Not on our watch, too

Despite being used in common parlance, historical revisionism takes on a pejorative meaning as it is often used to rewrite past and recent history through misstatements, half-truths and outright lies. It thereby distorts real events in order to suit the agenda of its purveyor.

In recent events, especially when President Rodrigo Duterte came to power, attempts have been made by certain sectors to sanitize the 20-year rule by then-President Ferdinand Marcos and to dub his repressive regime as the golden age in Philippine politics and of our economy. One of the first acts of Duterte in assuming the presidency was to order Marcos’ burial at the Heroes’ Cemetery or Libingan ng Mga Bayani on August 7, 2016. Vice President Leni Robredo said at that time: “Like a thief in the night, the Marcos family deliberately hid the information of burying former president Marcos today from the Filipino people.”

Just this week, the House of Representative approved a bill designating September 11 as Ferdinand E. Marcos Day in Ilocos Norte. According to Senate President Tito Sotto, this being a bill of local application, it should pass the upper chamber without or with little objection.

These pathetic attempts to put one of the darkest chapters of our history in glowing terms is aimed at covering up the horrendous human rights record of martial law and placing a veneer of legitimacy to the rapacious plunder of the country’s economy. But historical records speak for themselves.

One cannot deny that the Marcos dictatorship’s horrific rights record with the 10 years of military rule saw about 70,000 people imprisoned, 34,000 tortured, and 3,240 killed, according to Amnesty International.

When the Marcoses were forced into exile and their cronies booted out, they left an economy in tatters. University of the Philippines professor Emmanuel de Dios put it most succinctly when he characterized the Marcosian economy this way – “The economy’s record under Marcos is identical to that of a person who lives it up on credit briefly, becomes bankrupt, and then descends into extreme hardship indefinitely . . . It would then be foolish to say that person managed his affairs marvelously, citing as evidence the opulent lifestyle he enjoyed before the bankruptcy.”

In this and succeeding columns, I feature the book “Not on our watch: Martial Law really happened” edited by Jo-Ann Q. Maglipon. This book is an anthology of personal accounts and experiences of individuals who experienced first-hand the martial law years. Among the contributors are Palanca Award winners, prolific authors and publishers of books on economics, the visual arts, and children, the bureau chief of an international media company in China, an IT expert, a health secretary, the deputy governor of the Bangko Sentral ng Pilipinas, the Chief Executive Officer of a prestigious real estate development company, an operatic and theatre diva, a multi-awarded illustrator and artist in Australia, and self-made entrepreneurs.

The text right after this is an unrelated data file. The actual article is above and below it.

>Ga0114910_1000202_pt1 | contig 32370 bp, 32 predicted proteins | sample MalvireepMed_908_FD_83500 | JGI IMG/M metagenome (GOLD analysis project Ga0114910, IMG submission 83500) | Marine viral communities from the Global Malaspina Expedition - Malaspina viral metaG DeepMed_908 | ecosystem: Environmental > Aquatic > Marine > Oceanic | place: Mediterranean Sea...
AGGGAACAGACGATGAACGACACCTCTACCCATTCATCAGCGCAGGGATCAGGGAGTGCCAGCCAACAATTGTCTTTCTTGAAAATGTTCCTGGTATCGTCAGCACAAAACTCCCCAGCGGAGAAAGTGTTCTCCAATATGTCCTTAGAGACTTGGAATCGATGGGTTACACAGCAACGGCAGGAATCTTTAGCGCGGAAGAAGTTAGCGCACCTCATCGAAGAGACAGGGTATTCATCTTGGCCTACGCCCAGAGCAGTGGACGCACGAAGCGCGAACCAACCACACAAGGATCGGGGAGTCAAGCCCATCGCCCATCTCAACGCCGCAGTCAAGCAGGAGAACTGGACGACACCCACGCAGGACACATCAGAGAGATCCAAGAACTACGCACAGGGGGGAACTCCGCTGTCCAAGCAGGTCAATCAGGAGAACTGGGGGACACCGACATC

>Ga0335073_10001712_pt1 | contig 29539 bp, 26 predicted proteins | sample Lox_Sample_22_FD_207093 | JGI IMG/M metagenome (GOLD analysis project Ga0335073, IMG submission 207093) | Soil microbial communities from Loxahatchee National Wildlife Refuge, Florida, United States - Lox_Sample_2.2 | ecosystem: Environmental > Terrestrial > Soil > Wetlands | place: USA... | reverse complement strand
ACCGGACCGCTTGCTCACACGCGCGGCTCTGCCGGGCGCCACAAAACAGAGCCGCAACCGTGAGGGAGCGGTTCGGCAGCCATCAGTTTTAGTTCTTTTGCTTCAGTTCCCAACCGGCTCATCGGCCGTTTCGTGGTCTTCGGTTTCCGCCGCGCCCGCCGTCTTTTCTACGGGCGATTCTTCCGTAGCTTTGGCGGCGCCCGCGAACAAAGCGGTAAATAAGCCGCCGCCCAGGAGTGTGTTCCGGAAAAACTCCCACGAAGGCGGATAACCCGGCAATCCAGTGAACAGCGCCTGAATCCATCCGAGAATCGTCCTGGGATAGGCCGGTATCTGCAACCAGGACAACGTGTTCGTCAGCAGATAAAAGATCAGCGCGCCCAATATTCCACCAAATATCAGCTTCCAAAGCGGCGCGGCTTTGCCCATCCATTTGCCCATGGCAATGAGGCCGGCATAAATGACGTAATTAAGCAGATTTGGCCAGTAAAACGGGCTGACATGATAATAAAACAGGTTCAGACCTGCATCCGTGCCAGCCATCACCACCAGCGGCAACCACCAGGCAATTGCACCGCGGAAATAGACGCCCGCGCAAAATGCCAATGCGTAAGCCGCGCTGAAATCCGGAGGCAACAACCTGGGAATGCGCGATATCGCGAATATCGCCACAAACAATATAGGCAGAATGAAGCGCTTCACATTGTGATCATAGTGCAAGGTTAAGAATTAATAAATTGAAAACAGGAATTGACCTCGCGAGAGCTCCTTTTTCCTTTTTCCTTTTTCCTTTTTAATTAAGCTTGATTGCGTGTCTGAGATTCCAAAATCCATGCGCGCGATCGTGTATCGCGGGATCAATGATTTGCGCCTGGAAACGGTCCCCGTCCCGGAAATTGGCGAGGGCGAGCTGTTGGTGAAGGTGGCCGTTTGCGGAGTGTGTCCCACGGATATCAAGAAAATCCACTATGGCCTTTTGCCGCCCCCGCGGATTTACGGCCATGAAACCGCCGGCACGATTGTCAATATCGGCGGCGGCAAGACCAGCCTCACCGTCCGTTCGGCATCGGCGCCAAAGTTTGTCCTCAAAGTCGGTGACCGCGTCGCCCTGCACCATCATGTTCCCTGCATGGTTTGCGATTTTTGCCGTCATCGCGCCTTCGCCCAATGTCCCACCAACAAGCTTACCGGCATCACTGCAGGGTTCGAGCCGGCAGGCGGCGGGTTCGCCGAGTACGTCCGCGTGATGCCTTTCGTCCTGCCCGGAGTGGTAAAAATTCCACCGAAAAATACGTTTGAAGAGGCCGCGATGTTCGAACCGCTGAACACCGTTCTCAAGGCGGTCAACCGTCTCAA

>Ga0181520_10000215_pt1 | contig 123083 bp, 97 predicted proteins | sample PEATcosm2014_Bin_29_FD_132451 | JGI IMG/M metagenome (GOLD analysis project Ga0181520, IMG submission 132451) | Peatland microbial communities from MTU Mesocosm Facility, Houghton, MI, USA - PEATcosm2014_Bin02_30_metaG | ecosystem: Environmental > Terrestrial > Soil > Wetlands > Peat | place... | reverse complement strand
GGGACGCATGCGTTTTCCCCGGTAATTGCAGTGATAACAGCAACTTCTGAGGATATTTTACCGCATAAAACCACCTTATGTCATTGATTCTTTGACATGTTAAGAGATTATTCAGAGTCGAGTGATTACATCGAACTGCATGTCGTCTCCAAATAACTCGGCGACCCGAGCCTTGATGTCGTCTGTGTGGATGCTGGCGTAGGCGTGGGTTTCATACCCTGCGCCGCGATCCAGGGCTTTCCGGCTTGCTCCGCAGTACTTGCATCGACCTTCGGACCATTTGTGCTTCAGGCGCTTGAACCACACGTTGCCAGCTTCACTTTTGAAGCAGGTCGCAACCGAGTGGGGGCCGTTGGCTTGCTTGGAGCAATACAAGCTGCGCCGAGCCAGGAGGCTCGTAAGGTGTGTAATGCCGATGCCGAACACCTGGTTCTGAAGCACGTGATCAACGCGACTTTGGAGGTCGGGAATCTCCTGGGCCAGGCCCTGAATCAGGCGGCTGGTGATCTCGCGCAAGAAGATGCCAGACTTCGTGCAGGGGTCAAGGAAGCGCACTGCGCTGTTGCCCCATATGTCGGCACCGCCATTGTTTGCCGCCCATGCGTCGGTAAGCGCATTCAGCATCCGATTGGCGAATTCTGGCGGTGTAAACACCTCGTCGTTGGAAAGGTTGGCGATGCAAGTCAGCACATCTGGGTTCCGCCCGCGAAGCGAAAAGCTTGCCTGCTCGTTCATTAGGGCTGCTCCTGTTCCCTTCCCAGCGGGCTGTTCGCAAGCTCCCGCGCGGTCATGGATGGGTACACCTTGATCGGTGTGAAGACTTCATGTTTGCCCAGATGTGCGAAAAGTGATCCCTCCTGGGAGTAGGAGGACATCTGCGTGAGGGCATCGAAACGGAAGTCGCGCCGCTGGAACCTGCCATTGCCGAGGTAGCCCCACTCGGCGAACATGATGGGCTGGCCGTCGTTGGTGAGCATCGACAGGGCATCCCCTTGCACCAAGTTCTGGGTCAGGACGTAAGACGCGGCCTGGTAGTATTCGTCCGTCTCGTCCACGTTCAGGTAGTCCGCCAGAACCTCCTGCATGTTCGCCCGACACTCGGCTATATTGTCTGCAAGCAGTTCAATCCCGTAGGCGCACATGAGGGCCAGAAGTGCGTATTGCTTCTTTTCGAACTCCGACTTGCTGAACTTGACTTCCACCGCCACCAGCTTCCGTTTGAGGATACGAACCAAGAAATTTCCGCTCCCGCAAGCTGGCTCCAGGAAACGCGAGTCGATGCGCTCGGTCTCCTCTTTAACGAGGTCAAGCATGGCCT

This book was published so that, in the words of Vic Wenseslao and Elso Cabangon, “Our children would know of us. Our children know us, certainly, but not many of them know how, during our tender years, we put our lives on the line and fought a deadly struggle with the Marcos dictatorship. How we editors and writers of our college papers, we vigorously confronted martial law rule and its excesses. How as callow as were in years, many of us paid for our convictions by being jailed, with a number of us suffering unspeakable torture under interrogation. And how, just having stepped into our twenties, some of us were already made to pay the ultimate price – life itself.”

Indeed, even as the Marcos rule was wreaking havoc on the lives of millions of Filipinos, there were those who refused to be cowed and like lambs to the slaughter meekly accept their fate. They decided that they had to voice their opposition, fight the autocrat with everything they had – even at the expense of much suffering, imprisonment, torture and for some of them even their lives. They are heroes; those who died are martyrs. In September every year, I dedicate many of my classes and most of my writing in their memory, not only to honor them but so we can learn the lessons of our history which we continually repeat uncreatively.

In many protests, we hear the chant “never again, never again, to martial law.” The truth is we are here again. The Duterte record on human rights is worse than the Marcos excesses in terms of deaths, among others. And so we must resist. To do that, we must remember those who fought back when the Marcos dictatorship happened. We must remember those who stood up against fascism then, so those of us who are here today can also proclaim, with our freedom and lives if so demanded: Not on our watch too!


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